The players at the heart of the Costcutter/Nisa-Today's merger have moved swiftly to outline their vision. Rod Addy reports

Amerger of Costcutter and a mutual company the size of Nisa-Today's is bound to involve strong feelings and a lot of speculation, as is the involvement of venture capitalist Kaupthing. So it's not surpri­sing that those at the heart of the deal have moved swiftly to outline their vision, dubbed 'Project ­Tomorrow', to The Grocer. They want to win over the trade, particularly the 950 retail and wholesale shareholders who could block the grand design if more than 25% veto the deal in a vote on July 3.
The men at the centre of the ­move insist it will ultimately strengthen the hand of indepen­dent retailers. According to Nisa-­Today's, the merged force would have 5,000 franchised and com­pany-owned stores and a 6% market share of the c-store ­sector - more than Tesco, Spar or the ­Co-ops. Both ­Costcutter and Nisa-­Today's say their individual ­retail and wholesale brands would be maintained post-merger.
Neil Turton, Nisa-Today's chief operating officer, says the plan couldn't be more timely for indepen­dents. &aquot;If we can improve services together, we increase ­efficiency for our retail customers. And the sector has been challenged by John Fingleton, chief executive of the Office of Fair Trading, to ­become more efficient.&aquot;
Turton highlights Fingleton's inclination to remain less sym­pa­thetic towards the cause of the independents against the major supermarkets while their supply chain is not operating at peak. But some argue that talk of increased buying ­power is nonsense. After all, they say, doesn't Costcutter, as Nisa-Today's biggest customer, buy through the organisation anyway?
For Colin Graves, executive chairman of Costcutter, the bene­fits lie as much in savings to be achieved by joining forces. &aquot;It's true that Costcutter accounts for 35-40% of volumes through Nisa-Today's ­central distribution,&aquot; says Graves. &aquot;But there are still effectively two ­buying departments.&aquot;
Turton adds: &aquot;There's a lot of dupli­cation. We each have space planning departments, for example, so a merger makes sense.&aquot;
Nisa-Today's insures ­Costcutter, its biggest customer, for £500,000 against collapse, another cost that could be cut if the deal goes ahead.
But Graves argues that there's also much to be gained from pooling separate areas of expertise. &aquot;Costcutter has its own EPoS solu­tion; we do drop shipment supplies; we specialise in in-store develop­ment; and we run national TV and press adverts. Nisa-Today's does none of these. Costcutter also has a strong active field sales force that can help Nisa-Today's retailers grow their businesses.&aquot;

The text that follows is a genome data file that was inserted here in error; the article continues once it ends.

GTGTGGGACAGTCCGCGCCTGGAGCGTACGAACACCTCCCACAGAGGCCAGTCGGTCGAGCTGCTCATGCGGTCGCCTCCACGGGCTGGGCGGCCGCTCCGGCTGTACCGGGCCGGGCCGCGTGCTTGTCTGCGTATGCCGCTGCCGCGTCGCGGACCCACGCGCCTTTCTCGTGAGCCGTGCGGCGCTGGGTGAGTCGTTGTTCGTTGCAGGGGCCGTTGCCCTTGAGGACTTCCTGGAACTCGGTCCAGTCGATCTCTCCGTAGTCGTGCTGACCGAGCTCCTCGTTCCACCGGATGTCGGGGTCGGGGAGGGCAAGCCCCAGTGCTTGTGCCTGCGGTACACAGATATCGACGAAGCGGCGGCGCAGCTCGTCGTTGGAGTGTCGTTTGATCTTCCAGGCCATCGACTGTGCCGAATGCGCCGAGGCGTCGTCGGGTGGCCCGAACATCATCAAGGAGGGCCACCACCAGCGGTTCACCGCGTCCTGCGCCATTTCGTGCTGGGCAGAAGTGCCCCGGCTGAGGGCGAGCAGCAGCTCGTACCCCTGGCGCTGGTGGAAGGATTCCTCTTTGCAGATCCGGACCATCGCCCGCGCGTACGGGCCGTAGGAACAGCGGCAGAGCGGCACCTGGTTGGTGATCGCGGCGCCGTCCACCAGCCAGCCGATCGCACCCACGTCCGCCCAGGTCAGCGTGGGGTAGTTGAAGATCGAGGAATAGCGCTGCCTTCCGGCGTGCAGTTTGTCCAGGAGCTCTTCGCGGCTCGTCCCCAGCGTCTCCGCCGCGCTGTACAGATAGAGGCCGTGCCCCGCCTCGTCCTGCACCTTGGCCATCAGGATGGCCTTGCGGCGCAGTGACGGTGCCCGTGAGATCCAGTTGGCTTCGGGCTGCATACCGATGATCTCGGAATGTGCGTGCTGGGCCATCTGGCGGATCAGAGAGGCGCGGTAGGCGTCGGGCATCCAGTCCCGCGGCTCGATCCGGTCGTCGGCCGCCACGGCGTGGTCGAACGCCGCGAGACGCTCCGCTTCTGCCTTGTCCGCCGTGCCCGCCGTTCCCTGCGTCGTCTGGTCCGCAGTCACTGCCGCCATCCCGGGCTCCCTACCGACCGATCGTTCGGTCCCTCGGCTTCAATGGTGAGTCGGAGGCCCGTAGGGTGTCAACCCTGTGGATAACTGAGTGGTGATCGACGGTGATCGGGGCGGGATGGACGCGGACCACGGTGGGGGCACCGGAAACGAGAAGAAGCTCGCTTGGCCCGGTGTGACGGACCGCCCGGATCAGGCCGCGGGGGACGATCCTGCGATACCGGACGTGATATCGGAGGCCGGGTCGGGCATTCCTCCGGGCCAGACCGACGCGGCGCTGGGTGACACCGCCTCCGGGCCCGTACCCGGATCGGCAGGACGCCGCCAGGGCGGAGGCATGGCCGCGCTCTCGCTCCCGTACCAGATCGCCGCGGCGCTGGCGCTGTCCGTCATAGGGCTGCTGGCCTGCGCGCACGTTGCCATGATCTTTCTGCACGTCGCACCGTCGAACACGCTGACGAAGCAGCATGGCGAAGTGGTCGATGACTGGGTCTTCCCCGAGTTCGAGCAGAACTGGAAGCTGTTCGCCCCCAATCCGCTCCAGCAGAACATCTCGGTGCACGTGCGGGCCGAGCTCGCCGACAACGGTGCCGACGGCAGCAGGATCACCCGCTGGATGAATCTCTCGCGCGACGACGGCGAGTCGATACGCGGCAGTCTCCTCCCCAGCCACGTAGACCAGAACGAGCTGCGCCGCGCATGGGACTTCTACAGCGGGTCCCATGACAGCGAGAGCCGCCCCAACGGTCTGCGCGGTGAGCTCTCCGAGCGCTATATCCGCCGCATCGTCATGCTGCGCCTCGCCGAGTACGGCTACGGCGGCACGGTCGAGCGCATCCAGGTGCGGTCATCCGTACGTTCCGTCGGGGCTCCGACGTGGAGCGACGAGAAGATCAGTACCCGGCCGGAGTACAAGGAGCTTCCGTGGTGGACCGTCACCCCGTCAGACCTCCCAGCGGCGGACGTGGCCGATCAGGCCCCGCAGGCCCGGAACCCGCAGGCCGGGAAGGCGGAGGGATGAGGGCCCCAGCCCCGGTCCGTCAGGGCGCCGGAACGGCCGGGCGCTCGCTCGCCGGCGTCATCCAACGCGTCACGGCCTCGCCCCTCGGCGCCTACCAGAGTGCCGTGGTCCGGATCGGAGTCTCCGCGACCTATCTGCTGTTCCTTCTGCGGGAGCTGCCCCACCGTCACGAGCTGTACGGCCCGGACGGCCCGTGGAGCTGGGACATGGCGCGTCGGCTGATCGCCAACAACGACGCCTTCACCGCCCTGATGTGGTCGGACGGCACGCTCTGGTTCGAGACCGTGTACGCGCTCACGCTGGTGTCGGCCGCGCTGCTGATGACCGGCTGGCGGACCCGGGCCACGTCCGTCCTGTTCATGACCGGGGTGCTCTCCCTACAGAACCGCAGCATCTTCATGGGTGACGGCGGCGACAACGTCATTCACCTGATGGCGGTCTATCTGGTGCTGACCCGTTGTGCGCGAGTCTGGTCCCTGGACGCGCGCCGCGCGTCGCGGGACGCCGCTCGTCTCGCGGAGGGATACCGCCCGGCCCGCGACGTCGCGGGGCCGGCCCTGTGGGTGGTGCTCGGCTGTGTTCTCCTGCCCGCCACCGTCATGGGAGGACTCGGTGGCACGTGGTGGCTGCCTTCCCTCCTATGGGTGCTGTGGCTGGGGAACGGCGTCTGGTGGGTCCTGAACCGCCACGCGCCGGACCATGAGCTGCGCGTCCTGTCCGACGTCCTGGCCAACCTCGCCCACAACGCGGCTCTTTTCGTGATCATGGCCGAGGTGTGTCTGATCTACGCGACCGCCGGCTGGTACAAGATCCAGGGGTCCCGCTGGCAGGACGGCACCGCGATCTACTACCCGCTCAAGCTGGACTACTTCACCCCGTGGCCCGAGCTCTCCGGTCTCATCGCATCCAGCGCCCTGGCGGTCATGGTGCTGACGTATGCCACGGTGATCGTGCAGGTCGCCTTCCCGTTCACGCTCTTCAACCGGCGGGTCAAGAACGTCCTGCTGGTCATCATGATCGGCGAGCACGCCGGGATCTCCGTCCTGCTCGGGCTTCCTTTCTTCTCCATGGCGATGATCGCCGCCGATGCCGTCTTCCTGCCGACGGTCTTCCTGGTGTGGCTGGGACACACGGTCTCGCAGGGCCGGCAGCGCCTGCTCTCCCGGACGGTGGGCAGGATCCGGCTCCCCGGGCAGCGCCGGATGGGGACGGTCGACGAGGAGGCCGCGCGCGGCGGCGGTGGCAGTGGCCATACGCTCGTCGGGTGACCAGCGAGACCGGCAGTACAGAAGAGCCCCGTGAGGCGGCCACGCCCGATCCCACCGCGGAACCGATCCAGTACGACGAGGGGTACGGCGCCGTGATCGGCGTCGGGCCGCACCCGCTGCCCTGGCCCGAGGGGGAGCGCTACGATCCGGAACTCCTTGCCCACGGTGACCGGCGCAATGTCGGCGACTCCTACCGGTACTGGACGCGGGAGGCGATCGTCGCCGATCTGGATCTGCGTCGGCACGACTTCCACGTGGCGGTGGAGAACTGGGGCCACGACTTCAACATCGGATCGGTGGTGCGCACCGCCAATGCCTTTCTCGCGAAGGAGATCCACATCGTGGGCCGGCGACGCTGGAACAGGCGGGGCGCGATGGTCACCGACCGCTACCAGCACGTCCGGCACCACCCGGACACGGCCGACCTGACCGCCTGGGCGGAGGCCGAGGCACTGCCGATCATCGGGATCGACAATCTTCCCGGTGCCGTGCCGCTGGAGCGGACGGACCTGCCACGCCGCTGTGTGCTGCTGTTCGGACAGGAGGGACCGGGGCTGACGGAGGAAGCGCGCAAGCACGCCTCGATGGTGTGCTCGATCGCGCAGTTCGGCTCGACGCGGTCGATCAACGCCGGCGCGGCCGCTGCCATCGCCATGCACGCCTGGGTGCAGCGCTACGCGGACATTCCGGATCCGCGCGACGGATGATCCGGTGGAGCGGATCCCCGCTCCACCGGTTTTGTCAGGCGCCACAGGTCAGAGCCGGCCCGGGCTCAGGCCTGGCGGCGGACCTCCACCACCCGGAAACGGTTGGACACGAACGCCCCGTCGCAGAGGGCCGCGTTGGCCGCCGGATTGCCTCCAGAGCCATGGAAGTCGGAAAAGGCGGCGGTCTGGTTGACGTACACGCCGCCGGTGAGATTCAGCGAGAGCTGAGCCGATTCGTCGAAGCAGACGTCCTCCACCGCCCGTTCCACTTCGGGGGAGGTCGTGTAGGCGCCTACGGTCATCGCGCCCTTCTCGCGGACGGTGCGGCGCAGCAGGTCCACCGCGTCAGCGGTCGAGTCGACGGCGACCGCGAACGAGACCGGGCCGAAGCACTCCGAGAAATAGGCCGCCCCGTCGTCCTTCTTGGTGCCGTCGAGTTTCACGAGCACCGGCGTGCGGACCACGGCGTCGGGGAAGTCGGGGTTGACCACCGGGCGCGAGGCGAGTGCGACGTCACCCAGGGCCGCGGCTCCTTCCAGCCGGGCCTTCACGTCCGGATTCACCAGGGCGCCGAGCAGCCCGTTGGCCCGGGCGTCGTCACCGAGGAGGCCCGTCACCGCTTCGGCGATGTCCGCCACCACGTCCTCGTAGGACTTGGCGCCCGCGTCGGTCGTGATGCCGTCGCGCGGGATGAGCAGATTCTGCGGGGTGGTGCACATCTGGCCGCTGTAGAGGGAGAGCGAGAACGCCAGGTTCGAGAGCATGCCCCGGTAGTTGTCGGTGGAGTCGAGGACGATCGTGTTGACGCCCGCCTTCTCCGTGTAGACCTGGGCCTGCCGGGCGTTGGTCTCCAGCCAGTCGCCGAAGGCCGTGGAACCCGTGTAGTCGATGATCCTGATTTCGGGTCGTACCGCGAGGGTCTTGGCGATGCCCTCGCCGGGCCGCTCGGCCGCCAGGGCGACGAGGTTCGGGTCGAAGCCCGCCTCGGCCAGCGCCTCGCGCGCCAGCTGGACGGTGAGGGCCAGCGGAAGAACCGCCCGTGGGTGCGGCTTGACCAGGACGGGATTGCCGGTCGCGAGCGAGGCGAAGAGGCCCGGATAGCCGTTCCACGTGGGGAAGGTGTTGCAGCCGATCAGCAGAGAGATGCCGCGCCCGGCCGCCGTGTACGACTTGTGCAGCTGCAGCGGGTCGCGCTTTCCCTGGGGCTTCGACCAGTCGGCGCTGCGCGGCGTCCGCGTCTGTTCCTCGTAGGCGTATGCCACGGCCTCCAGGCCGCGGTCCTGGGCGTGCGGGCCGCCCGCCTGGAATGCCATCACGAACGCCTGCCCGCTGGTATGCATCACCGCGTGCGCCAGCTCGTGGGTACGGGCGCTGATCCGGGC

On the other hand, Nisa-Today's expertise in negotia­ting the best rates on retail services, such as utilities, will help Costcutter retailers.
For a long time, Nisa-Today's chairman Dudley Ramsden has consistently aimed to boost Nisa-Today's clout through a merger. As far back as November 1997, he spoke about ­creating a united buying group for indepen­dents to stand against the multiples. He is known to be disappointed that Nisa-Today's was blocked from bidding for Londis, which was bought by Musgrave in 2004.
However, some disaffected ­retail and wholesale members within Nisa-Today's claim this deal, which was unanimously approved by all 18 board members, is not about strengthening the hand of indepen­dent retailers at all. Surely, they say, the individuals directly ­involved stand to gain substan­tially.
Concerns were fuelled last week by the lack of detail on the merger, but Ramsden has written to shareholders and is briefing members.
Turton ­acknowledges that Rams­den and Graves will both receive a 10% stake in the new company, while Rams­den will get an additional £6m in preference shares as a Nisa-Today's founder. But he says Nisa-Today's board members who are buying stakes are cashing in long-term ­investment plans and ­taking ­salary cuts of 25%. Conversely, each wholesale and ­retail member stands to gain an instant £50,000 in cash, plus £30,000 in shares over two years.
But what if Kaupthing decides to cash in its stake in a few years? Kaupthing says it is a longer term investor that wants to build the business through bolt-ons and invest­ment in services. It will have a minority stake - so, if it sells, the group would not fall apart.
All round, the deal sounds positive for those involved. Turton says: &aquot;This was an important decision, taken with maturity. It could give independents a real chance against the supermarkets.&aquot;n

Board structure
According to Nisa-Today's, Colin Graves would be chief executive of the company created by the proposed merger and Dudley Ramsden would be chairman.In addition, there would be two other executive members: Neil Turton as commercial director and Costcutter MD Nick Ivel, who would become operations director.There would be seven non-executive members, including three Nisa-Today's members, one representing larger retailers, one representing smaller retailers and one representing wholesalers. Two non-executive directorships would go to David Sherratt, head of principal investments at Kaupthing, and Ben Barnett, vice president of Kaupthing's principal investments. Finally, there would be two independent non-executive directors, Malcolm Hepworth, former retail boss at The Co-operative Group, and Ian Blakey, former chairman of Hull and East ­Yorkshire Hospitals Trust.